Good News To Farmers? Alarm Raised On New Policies

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Over 67 groups of Women Farmers Association of Kenya (WoFaAK) have urged the national government to come up with policies regulating sweet potato farming.


They said that lack of such policies has made many farmers victims of exploitation from middlemen.


They made the remarks when they converged yesterday in Lurambi Constituency, where they lamented of little or no protection on sweet potato farming.


The umbrella body of women of over 10,000 farmers of sweet potato and dairy farming from Western and Nyanza region also said that those venturing into the enterprise are not making profits because of the lacuna in laws.


“We have tried to protect farmers under this WoFaAK umbrella but it is not enough we are now urging the county governments and the ministry of Agriculture to come up with comprehensive and long lasting solution in terms of policies to protect this farmer from exploitation,” said Florence Omtumba a Kakamega farmer and a Pioneer of the WoFaAK.


She added that their hard work seems to benefit a few in the industry who are out there to rip big through unscrupulous means from the sweat and hard work of sweet potato farmers.

According to them huge losses have been realized by farmers through illegal ways especially in the commodity. They said what causes the lapse is lack of comprehensive policies.


“These regulations are required to protect farmers from unscrupulous traders who buy potatoes cheaply in the extended bags, then go to the market and repackage them into smaller units, which they make a kill when they sell.”

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They claimed that farmers make high losses when brokers exploit farmers pretending to pakage the food on 50kg bags, in real case packaging the commodity on 100kg bags.

“When they come here they lie to us that bags weigh 50kgs of potato that goes for Sh1300 but brokers usually add another 50kg bag to double 100kg selling.”


Beatrice Ngolodi a sweet potato farmer and chairperson of WoFaAK in Bungoma pleaded with national parliament, relevant counties and the ministry to come up with a legislation that will see a farmer nominated to the county’s executive committee.



This she said will champion the farmer’s interest and protect them from exploitation.


Ngolodi adds that farmers are forced to sell the potatoes in extended bags because there is overproduction in their farms which creates a glut.


“We have been forced to sell our sweet potatoes in the extended bag because if you don’t your commodity will go bad due to overabundance from the farm but at the end of the day you get that you have benefited the middlemen and not you the farmer who uses a lot of resources in planting to harvesting,” said Ngolodi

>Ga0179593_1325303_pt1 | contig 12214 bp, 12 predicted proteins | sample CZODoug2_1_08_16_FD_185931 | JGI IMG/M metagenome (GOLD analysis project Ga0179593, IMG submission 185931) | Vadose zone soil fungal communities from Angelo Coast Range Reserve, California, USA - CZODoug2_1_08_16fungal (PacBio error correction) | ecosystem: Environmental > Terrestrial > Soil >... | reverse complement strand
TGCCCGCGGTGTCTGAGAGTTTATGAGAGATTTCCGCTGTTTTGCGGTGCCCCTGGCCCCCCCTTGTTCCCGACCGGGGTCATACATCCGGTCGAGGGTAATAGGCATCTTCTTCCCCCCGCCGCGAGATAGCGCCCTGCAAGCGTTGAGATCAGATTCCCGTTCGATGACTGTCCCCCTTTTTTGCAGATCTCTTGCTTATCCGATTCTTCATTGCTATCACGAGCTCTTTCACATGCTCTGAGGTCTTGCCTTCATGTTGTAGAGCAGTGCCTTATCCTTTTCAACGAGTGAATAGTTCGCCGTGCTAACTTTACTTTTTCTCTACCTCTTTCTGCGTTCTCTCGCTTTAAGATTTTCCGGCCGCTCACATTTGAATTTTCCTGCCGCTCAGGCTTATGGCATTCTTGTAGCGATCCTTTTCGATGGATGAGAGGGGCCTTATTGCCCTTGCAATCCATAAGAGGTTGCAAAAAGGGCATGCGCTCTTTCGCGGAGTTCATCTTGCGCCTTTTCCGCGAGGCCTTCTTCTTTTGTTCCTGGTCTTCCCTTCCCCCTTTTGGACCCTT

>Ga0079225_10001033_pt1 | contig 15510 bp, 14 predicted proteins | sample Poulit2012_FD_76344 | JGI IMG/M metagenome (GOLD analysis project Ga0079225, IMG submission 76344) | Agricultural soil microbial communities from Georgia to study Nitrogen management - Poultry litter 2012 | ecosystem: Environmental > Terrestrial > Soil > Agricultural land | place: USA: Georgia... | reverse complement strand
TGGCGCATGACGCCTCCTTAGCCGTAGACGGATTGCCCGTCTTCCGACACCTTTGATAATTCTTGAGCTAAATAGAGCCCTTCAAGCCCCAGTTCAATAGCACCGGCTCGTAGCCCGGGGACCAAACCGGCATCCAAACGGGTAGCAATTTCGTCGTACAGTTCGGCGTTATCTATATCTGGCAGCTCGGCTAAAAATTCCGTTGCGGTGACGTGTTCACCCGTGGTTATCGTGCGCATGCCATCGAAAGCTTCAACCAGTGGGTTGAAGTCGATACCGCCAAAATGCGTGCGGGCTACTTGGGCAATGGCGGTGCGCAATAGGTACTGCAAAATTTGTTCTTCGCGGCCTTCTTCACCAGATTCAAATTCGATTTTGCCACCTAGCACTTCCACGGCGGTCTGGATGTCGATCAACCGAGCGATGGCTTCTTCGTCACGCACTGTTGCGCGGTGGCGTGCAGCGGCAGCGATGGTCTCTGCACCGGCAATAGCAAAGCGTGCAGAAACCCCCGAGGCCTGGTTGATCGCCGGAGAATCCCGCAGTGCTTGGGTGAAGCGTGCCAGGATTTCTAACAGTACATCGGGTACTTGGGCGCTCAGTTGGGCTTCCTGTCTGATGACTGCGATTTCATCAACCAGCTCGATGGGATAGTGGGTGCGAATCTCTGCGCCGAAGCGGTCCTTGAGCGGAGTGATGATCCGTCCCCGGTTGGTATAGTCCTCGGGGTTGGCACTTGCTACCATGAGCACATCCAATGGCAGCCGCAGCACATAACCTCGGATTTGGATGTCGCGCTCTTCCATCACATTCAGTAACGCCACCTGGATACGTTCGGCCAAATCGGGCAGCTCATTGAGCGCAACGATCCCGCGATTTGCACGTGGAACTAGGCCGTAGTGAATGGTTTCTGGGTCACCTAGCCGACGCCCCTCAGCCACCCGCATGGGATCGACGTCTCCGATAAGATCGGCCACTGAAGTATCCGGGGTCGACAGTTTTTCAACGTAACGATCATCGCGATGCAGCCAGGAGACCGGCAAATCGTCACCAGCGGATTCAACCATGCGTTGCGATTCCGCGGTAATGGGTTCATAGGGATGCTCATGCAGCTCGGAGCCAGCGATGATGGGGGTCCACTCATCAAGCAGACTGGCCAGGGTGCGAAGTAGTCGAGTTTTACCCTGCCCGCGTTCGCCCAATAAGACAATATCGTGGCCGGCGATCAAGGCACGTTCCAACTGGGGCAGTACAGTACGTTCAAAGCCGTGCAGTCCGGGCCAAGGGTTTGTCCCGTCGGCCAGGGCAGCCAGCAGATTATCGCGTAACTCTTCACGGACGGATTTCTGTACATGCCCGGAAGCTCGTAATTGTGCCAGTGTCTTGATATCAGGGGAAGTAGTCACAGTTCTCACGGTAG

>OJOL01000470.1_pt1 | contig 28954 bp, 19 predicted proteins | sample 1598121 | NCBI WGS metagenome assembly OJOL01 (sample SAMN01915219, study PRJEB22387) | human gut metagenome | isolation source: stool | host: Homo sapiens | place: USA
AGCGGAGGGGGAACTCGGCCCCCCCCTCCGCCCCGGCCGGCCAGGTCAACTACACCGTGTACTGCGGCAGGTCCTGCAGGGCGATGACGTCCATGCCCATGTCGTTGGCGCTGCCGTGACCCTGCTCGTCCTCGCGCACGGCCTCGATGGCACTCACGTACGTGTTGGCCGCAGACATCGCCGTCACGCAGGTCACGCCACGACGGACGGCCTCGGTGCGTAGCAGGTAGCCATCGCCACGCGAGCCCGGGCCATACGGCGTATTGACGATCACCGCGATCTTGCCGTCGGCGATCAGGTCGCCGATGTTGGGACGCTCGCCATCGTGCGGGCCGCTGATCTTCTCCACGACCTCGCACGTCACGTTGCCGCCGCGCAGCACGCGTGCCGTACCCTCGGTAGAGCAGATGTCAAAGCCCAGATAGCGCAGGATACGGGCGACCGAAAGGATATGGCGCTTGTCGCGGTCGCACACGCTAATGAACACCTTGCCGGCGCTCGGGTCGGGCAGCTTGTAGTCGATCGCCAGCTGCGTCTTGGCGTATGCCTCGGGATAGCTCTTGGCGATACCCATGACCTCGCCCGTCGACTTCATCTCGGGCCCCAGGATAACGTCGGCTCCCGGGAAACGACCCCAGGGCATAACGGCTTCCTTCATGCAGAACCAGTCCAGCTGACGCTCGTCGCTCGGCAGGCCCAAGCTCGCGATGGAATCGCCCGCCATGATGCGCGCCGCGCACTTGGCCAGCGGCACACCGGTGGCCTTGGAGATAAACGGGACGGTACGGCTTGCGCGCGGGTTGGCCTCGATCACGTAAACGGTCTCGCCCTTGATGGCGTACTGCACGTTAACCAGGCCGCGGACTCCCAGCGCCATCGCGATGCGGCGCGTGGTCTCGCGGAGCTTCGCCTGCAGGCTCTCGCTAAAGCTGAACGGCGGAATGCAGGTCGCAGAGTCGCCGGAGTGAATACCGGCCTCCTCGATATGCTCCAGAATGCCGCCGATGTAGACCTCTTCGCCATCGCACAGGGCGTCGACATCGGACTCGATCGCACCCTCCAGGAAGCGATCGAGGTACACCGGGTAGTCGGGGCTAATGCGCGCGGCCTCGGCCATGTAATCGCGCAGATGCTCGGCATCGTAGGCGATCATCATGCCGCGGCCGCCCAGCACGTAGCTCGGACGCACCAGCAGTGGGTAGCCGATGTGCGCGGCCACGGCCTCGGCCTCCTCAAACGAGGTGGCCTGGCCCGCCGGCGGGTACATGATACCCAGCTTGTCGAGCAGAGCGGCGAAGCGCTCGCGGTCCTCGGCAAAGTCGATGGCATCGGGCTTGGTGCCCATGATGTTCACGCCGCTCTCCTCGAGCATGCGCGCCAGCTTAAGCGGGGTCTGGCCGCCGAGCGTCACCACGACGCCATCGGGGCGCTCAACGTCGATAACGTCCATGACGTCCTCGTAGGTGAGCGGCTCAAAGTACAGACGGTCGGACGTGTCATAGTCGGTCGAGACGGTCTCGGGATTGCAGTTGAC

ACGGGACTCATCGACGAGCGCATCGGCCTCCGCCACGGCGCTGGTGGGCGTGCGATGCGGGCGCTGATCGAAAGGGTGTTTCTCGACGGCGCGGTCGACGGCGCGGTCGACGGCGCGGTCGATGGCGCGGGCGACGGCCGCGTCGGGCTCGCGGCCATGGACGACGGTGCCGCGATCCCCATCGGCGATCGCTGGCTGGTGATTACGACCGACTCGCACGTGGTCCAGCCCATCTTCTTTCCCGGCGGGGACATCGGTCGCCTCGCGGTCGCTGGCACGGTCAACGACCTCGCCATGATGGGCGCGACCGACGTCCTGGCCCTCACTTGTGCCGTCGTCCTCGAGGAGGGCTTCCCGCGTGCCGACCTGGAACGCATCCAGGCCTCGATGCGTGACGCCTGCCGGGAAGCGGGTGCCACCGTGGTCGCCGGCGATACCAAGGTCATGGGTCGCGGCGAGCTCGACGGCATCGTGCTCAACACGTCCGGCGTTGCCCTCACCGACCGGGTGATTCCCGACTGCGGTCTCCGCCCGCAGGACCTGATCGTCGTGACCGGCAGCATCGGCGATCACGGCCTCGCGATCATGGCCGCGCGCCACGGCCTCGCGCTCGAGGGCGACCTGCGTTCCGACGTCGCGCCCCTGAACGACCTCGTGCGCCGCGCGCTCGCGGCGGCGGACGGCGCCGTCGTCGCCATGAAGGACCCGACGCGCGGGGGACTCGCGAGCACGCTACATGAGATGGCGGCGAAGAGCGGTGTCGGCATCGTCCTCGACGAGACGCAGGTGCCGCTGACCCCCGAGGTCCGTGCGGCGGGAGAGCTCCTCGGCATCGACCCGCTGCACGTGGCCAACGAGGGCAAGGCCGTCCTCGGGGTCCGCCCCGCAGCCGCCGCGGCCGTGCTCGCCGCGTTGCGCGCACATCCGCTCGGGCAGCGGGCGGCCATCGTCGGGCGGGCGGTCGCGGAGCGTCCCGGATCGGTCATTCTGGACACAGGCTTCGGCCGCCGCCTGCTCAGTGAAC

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According to Caren Awour, a WoFaAK Chairperson from Siaya county and a farmer county said that through the umbrella of women they are bringing up farmers to teach and train women against exploitation.


“Let the counties involve the farmer in formulating the policies and control measures because agriculture is a devolved function,” said the farmer.

But Kakamega County Chief Officer Jeremiah Namunyu for Agriculture told The Standard that the Ministry of Agriculture has already formulated a policy dubbed The Kakamega Root and Tubers Strategy meant to help the farmers.

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“The policy has already been approved by the County Cabinet and it is on its last stage of implementation upon receiving the 2021/2022 budget,” disclosed Namunyu

“The policy is set to take effect this year, after getting the budget it is where now we can partner with other stakeholders for production and marketing of this sweet potato farming and protect the farmers who do hard work but get little rewards from their sales due to exploitation by brokers over lack of good policies, “said Namunyu.

“As per now the business is uncontrolled and we hope with policy we are going to streamline it with the help of police officer to enforce the regulations, the policy is design to protect farmers from unscrupulous traders who buy potatoes cheaply in the extended bags, then go to the market and repackage them into smaller units, which they make a kill when they sell,” he adds.

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